How Do You Make Others Feel?

Original Spanish version published in El Comercio newspaper (Peru) on December 10, 2016

Ernesto is sitting in front of me. He’s tense as he answers my questions. He knows that I am rigorously analyzing his presentation and his profile. It’s my job to make this hard for him: in a few days he has an interview for a position that’s a perfect fit, in fact his dream job.

I’m worried. His focus isn’t good enough. Like many people, he’s thinking more about making an impression with his experience, numbers, and results than about first establishing a trusting relationship with the interviewer. It’s like he’s talking to the wall, he’s not making any connection, just trying to show that he can do a really good job at the position in question. He’s so set in his role as an interviewee that he has completely forgotten his natural warmth and friendliness.

I have to help him come across as he really is. Get him to open up and be more authentic, to be natural. And to show his interest and passion for the job. How will they be able to tell whether he’ll fit in with their team if all he does is recite his lessons? How will they know who he really is if there’s no connection? I’m afraid that’s how it’s going to go, he’ll be just another face in the line and will have lost his dream.

Whether for a job interview, to win customers, or as leaders, to inspire the team, and of course in our personal relationships, most people lose sight of the central point of any human interaction: establishing a connection and generating a relationship of trust based on feeling comfortable with each other. Without that, everything said or presented, no matter how good it may be, goes unnoticed. It makes no impact, it doesn’t resonate, it’s lost.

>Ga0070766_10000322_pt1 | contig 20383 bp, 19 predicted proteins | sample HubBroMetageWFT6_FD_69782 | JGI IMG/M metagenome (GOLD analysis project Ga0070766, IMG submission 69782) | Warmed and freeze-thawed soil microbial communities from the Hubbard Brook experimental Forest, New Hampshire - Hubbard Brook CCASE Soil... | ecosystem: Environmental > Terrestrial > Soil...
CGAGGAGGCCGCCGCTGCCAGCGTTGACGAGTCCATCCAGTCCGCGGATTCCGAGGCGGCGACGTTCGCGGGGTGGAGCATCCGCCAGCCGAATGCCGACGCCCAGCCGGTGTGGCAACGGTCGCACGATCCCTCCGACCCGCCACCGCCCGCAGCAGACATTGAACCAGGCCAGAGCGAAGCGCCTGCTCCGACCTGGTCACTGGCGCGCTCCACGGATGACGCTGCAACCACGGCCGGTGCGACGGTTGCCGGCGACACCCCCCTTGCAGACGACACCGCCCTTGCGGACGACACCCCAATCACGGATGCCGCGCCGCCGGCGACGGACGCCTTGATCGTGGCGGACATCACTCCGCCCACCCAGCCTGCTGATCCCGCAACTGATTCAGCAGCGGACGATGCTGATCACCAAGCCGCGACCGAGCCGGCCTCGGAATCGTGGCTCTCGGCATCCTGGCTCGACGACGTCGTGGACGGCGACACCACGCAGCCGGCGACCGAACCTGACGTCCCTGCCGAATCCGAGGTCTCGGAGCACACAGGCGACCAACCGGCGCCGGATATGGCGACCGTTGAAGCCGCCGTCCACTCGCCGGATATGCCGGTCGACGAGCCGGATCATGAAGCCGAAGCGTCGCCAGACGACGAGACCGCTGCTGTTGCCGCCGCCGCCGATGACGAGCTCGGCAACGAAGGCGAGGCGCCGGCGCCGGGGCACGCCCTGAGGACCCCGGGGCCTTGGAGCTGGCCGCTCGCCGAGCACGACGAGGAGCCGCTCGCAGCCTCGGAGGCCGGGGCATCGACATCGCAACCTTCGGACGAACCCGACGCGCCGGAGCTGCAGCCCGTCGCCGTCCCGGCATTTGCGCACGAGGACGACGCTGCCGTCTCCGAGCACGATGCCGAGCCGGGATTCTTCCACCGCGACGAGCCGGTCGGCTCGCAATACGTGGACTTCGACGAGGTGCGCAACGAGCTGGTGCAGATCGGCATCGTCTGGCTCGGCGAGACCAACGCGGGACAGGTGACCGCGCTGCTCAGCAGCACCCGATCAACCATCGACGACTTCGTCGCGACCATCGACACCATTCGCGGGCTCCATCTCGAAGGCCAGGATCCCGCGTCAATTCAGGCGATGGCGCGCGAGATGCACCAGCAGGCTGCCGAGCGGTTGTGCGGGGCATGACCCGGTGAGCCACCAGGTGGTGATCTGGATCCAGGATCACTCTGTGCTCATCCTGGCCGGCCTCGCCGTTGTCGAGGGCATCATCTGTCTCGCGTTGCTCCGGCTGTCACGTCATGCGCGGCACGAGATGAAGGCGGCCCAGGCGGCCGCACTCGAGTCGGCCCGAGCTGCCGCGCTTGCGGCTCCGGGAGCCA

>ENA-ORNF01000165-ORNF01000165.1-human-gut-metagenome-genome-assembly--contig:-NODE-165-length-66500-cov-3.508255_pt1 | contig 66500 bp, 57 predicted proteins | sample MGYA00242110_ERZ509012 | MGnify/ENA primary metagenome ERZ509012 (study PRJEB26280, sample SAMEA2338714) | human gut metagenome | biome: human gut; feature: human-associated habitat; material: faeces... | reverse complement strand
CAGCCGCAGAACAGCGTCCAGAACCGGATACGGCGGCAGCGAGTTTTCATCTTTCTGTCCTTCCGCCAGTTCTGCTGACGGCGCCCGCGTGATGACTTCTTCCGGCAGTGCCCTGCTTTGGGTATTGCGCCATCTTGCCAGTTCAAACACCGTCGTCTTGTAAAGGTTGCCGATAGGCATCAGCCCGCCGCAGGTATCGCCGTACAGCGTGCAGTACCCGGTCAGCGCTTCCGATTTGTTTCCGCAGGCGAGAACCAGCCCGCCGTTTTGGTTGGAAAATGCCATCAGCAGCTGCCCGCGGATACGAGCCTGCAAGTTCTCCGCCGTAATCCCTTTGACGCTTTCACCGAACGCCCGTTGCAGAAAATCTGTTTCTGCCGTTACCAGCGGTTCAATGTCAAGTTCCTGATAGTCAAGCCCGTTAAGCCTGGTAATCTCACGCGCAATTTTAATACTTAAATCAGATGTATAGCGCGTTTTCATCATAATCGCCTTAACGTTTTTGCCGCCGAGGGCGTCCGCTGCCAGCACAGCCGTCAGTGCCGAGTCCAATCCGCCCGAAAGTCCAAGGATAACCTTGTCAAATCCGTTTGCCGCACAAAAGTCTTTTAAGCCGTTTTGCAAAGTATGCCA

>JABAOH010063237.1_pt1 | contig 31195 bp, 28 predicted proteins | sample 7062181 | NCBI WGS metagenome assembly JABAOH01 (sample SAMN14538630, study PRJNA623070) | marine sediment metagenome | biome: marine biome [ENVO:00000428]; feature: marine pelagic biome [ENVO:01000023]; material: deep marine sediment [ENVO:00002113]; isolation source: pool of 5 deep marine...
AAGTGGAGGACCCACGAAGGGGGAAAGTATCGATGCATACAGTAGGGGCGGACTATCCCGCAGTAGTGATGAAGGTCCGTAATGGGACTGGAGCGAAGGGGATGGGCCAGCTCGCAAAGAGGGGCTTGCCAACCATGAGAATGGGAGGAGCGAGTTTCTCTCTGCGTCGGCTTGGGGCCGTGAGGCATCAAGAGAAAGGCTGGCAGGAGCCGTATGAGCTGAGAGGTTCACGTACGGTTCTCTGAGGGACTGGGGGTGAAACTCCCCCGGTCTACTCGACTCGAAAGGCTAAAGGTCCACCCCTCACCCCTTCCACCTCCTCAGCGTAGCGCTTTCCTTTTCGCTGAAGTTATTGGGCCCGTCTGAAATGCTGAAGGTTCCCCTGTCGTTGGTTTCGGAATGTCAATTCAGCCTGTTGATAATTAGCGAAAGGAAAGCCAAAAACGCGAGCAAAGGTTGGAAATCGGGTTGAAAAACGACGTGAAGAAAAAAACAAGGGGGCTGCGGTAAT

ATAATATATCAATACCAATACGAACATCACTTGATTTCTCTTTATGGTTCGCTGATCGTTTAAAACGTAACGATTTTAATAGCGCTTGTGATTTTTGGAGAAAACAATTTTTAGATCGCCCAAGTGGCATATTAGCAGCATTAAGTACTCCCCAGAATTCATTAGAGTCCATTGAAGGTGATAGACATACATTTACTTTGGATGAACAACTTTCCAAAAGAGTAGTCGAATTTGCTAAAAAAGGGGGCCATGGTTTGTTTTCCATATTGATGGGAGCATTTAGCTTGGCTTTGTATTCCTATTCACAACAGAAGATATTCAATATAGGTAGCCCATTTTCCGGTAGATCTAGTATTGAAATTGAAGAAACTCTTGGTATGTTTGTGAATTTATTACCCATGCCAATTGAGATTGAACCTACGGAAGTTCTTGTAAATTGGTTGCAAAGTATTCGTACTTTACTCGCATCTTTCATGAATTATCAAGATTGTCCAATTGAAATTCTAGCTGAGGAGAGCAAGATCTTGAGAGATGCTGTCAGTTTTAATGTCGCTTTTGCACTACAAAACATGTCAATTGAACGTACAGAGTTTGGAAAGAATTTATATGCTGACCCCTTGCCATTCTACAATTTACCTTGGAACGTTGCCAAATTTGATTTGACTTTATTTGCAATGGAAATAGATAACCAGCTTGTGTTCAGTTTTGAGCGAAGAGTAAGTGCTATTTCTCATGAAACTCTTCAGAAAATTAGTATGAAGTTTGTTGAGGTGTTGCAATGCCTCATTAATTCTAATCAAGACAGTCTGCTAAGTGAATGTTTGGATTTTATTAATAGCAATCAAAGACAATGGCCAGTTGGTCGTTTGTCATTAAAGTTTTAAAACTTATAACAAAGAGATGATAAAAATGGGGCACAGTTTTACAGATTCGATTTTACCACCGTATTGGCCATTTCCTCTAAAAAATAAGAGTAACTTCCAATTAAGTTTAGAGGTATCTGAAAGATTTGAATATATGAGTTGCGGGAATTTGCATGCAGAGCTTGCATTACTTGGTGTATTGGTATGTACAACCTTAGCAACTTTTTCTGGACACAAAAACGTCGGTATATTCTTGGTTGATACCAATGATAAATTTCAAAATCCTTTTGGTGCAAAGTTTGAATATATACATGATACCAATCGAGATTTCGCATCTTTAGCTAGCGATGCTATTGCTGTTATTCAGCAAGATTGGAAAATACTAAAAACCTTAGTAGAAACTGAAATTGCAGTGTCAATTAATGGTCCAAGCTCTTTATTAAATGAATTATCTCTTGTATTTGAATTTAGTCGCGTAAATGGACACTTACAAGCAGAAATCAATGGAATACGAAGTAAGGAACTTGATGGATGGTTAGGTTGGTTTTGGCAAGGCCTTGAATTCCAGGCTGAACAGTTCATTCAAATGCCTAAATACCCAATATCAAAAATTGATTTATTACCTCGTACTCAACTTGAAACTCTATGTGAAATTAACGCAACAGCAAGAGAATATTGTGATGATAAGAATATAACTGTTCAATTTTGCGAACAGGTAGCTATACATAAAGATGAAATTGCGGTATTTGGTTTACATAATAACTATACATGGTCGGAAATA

What’s the key? Many researchers –like Amy Cuddy from Harvard University– are working on this subject, which is especially interesting to me and which I have been studying for years. And the answer is very simple: people like us based on how we make them feel.

It may sound strange, but in order to establish the trust and connection in any interaction, we first need to concentrate on giving the other person our attention, respect, acceptance, and approval. That translates into being open and natural, and, if the other person is someone close to us, caring. The more we make others feel good when they’re with us, thanks to this openness and warmth –and yes, even vulnerability– that we project, the better they will feel about themselves and, in the end, about us. There will be chemistry and connection.

Of course, being open and natural is not easy and requires self-confidence. Taking off the masks and stepping out of the roles that take away so much of our authenticity requires us to be personally and professionally sure of ourselves. We would do well to center our attention on being genuinely warm, on recognizing the other person, and on validating him or her.

It’s important to note that our facial expressions, gestures, and posture also send those valuable messages of positive feedback to others. They convey the respect we feel for the other person, so we must be sure that our body language is genuine and consistent in that respect.

Ernesto understood the concept and was able to change his attitude, connect, open up, be warmer, and be more natural. And he got his dream job. How about you? Do you know how you make others feel?

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The concerns, motivations, or problems of each team member, as well as the challenges and obstacles they face, affect everyone. Consequently, every leader should be aware of them.

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Being authentic requires showing yourself as you really are. It requires checking your ego at the door and not looking down on anyone. It requires courage and self-confidence, but also honesty and tact to “tell it like it is.”


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